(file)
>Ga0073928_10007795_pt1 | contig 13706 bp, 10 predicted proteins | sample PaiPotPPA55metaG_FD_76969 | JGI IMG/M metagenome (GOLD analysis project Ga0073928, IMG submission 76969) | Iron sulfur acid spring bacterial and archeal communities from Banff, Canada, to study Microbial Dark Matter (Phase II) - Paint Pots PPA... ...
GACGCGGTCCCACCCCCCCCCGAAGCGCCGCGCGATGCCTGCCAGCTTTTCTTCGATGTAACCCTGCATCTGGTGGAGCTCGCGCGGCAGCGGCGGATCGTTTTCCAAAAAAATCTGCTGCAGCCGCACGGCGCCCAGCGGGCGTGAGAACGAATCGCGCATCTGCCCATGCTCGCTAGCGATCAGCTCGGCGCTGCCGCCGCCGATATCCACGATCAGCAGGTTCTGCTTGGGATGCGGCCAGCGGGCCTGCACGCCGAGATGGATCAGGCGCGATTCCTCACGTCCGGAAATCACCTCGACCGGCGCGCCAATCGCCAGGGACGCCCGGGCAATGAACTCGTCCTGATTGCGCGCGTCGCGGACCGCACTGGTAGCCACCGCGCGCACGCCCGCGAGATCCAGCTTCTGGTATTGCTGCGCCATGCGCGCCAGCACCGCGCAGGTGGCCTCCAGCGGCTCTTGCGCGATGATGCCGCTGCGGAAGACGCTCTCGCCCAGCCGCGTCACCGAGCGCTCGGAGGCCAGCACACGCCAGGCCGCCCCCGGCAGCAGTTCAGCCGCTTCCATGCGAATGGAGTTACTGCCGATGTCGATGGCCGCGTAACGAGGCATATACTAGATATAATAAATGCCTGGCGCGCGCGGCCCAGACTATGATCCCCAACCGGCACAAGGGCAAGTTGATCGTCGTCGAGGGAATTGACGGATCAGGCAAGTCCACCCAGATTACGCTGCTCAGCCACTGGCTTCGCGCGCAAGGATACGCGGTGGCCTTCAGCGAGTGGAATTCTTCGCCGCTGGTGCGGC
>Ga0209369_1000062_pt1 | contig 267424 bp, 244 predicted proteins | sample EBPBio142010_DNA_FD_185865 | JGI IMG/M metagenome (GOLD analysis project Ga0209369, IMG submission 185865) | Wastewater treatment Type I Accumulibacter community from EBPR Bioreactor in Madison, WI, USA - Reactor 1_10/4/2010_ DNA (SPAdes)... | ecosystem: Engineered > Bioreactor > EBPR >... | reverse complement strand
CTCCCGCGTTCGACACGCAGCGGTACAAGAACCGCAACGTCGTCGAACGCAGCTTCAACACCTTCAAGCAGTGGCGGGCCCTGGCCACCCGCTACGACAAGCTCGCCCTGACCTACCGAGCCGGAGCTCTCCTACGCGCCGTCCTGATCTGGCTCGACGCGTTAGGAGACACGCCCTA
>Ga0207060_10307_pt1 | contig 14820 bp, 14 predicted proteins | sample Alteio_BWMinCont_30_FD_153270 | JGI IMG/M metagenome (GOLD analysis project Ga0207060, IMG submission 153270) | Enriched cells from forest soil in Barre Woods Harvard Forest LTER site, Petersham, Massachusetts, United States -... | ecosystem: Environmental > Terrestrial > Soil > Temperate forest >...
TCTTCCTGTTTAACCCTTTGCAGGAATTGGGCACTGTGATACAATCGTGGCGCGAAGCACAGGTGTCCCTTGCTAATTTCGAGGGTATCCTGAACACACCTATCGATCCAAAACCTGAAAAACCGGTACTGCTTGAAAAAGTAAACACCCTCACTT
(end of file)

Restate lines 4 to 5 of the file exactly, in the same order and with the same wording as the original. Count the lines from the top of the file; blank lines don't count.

CTCCCGCGTTCGACACGCAGCGGTACAAGAACCGCAACGTCGTCGAACGCAGCTTCAACACCTTCAAGCAGTGGCGGGCCCTGGCCACCCGCTACGACAAGCTCGCCCTGACCTACCGAGCCGGAGCTCTCCTACGCGCCGTCCTGATCTGGCTCGACGCGTTAGGAGACACGCCCTA
>Ga0207060_10307_pt1 | contig 14820 bp, 14 predicted proteins | sample Alteio_BWMinCont_30_FD_153270 | JGI IMG/M metagenome (GOLD analysis project Ga0207060, IMG submission 153270) | Enriched cells from forest soil in Barre Woods Harvard Forest LTER site, Petersham, Massachusetts, United States -... | ecosystem: Environmental > Terrestrial > Soil > Temperate forest >...